Canadian Space Agency President To Depart

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WASHINGTON — The president of the Canadian Space Agency (CSA) is leaving the organization after a little more than a year on the job to take another government position, the Canadian government announced Oct. 29.

Canadian Prime Minister Stephen Harper announced Walter Natynczyk would become the government’s new deputy minister for veterans affairs. The move is effective Nov. 3.

“It has been an honor to serve as President of the Canadian Space Agency,” Natynczyk said in a statement posted on the CSA website Oct. 29. “No matter where I am, I will continue to support Canada’s space program.”

Natynczyk is a retired general who served more than 30 years in the Canadian army. He retired in 2012 as chief of the defense staff, the second-highest-ranking position in the Canadian armed forces.

In August 2013, Harper appointed Natynczyk as president of the CSA, a move that surprised many as Natynczyk had little experience with space issues during his time in the military. In speeches months after taking the job, he acknowledged his lack of experience and expertise on space issues.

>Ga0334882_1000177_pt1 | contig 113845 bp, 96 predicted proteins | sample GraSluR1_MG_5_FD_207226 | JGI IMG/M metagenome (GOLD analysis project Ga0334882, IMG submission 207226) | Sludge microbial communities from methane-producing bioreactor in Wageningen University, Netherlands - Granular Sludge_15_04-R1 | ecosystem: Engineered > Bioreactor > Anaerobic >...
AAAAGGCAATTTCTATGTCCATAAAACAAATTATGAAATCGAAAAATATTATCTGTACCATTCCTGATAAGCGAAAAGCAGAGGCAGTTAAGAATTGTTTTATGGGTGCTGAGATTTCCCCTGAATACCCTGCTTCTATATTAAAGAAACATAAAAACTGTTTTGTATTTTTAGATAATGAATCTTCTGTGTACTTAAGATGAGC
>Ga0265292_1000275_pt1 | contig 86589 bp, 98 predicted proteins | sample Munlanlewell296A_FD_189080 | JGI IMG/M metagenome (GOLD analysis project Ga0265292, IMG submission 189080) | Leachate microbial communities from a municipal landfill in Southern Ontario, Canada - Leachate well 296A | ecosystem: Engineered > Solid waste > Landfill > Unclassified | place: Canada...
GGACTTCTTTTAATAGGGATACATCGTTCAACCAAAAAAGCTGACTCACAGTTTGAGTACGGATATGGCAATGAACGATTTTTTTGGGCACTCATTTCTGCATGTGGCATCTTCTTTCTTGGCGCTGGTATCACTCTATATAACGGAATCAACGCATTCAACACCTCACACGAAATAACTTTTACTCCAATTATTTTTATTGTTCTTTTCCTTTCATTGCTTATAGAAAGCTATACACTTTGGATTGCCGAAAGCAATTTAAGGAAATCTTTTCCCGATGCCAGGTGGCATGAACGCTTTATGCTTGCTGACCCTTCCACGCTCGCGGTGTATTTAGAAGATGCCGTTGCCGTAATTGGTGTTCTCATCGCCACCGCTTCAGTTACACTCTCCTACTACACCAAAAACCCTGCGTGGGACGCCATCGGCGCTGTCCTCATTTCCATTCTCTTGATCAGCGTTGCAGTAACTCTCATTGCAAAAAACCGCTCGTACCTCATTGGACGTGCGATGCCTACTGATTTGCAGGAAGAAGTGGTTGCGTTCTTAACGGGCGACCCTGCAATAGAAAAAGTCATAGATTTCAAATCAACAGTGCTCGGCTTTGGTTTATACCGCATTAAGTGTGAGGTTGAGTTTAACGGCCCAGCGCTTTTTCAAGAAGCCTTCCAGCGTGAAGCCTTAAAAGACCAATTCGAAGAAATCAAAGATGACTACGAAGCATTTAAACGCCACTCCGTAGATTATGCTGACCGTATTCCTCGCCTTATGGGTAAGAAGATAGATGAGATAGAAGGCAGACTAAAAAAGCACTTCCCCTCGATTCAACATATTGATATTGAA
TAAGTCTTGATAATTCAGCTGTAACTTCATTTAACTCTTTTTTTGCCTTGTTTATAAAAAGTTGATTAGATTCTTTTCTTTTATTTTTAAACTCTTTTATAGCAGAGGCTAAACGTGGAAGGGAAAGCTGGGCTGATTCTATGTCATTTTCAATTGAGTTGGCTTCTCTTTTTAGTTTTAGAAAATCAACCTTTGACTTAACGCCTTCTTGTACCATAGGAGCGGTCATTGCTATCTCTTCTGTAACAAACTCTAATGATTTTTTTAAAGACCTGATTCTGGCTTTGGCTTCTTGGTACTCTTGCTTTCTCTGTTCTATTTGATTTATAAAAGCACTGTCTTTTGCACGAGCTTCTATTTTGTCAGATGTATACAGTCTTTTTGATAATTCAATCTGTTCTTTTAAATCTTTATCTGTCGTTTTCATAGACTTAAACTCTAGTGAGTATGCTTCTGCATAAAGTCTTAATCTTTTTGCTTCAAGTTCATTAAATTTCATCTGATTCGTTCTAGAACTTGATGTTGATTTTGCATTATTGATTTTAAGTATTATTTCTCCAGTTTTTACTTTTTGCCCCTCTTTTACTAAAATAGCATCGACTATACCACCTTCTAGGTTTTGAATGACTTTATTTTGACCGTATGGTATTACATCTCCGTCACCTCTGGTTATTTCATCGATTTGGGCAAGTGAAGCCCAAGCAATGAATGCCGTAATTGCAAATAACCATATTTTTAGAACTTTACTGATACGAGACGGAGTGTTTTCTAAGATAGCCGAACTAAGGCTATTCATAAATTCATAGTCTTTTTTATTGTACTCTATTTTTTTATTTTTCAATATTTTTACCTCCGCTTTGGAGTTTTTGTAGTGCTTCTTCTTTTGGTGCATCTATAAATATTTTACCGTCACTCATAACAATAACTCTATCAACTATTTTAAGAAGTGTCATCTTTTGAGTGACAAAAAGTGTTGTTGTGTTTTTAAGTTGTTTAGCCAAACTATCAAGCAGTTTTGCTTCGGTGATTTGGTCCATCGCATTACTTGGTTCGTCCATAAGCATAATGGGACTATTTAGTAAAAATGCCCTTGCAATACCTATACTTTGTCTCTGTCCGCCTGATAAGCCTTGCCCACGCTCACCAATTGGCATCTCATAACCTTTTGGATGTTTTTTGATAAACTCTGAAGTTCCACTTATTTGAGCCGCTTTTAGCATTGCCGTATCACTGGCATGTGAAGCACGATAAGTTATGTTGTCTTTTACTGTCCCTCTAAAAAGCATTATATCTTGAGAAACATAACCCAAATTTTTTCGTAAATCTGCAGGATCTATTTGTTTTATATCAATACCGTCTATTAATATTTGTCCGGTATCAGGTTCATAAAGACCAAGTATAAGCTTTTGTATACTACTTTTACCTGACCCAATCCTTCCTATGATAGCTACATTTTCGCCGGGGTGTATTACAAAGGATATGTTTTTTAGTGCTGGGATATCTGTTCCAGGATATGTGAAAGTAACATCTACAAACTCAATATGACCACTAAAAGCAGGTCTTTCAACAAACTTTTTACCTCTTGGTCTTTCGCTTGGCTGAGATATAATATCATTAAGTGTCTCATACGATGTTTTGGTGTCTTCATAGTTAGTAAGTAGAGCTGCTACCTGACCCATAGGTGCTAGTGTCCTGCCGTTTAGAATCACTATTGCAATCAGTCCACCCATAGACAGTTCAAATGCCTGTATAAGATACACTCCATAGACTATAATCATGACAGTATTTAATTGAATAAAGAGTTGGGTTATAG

“I have no background in space,” he said on a panel at the Heads of Space Agencies Summit on Exploration, held by the International Academy of Astronautics in Washington in January. “When I started this job five months ago, I could barely spell space.”

His tenure was marked by the release of a national space policy framework earlier this year that outlines several general principles for national space activities. Those principles included commercialization, international partnerships, and research and developing of key technologies, such as remote sensing and space robotics, where Canada has traditionally excelled.

“It was really important in terms of determining how we move forward,” Natynczyk said of the space policy framework in a presentation at the International Astronautical Congress in Toronto Sept. 29.

CSA Vice President Luc Brûlé will serve as interim president of the CSA until Harper selects a permanent successor. Brûlé will be the fourth person to lead the CSA on either an interim or permanent basis since the beginning of 2013.